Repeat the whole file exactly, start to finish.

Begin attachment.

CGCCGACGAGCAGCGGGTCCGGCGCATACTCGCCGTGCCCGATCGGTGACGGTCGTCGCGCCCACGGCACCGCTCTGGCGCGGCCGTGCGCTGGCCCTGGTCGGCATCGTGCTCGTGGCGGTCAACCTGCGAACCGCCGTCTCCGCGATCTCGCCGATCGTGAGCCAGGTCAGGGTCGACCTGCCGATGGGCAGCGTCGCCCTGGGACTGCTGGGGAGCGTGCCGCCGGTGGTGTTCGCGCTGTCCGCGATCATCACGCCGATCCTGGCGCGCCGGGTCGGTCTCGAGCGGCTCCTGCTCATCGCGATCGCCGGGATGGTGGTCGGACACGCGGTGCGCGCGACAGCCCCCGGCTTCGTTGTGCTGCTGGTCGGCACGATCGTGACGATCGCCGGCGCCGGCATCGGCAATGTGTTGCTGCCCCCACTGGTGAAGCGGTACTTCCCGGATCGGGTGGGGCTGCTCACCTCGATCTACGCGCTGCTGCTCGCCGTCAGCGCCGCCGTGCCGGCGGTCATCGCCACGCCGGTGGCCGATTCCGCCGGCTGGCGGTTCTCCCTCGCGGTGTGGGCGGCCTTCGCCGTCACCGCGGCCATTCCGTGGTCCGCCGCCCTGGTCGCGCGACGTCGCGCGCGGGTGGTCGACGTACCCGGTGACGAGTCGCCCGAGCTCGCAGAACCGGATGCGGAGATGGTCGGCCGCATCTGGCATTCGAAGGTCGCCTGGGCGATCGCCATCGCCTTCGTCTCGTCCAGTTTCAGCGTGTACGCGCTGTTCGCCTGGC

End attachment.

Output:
CGCCGACGAGCAGCGGGTCCGGCGCATACTCGCCGTGCCCGATCGGTGACGGTCGTCGCGCCCACGGCACCGCTCTGGCGCGGCCGTGCGCTGGCCCTGGTCGGCATCGTGCTCGTGGCGGTCAACCTGCGAACCGCCGTCTCCGCGATCTCGCCGATCGTGAGCCAGGTCAGGGTCGACCTGCCGATGGGCAGCGTCGCCCTGGGACTGCTGGGGAGCGTGCCGCCGGTGGTGTTCGCGCTGTCCGCGATCATCACGCCGATCCTGGCGCGCCGGGTCGGTCTCGAGCGGCTCCTGCTCATCGCGATCGCCGGGATGGTGGTCGGACACGCGGTGCGCGCGACAGCCCCCGGCTTCGTTGTGCTGCTGGTCGGCACGATCGTGACGATCGCCGGCGCCGGCATCGGCAATGTGTTGCTGCCCCCACTGGTGAAGCGGTACTTCCCGGATCGGGTGGGGCTGCTCACCTCGATCTACGCGCTGCTGCTCGCCGTCAGCGCCGCCGTGCCGGCGGTCATCGCCACGCCGGTGGCCGATTCCGCCGGCTGGCGGTTCTCCCTCGCGGTGTGGGCGGCCTTCGCCGTCACCGCGGCCATTCCGTGGTCCGCCGCCCTGGTCGCGCGACGTCGCGCGCGGGTGGTCGACGTACCCGGTGACGAGTCGCCCGAGCTCGCAGAACCGGATGCGGAGATGGTCGGCCGCATCTGGCATTCGAAGGTCGCCTGGGCGATCGCCATCGCCTTCGTCTCGTCCAGTTTCAGCGTGTACGCGCTGTTCGCCTGGC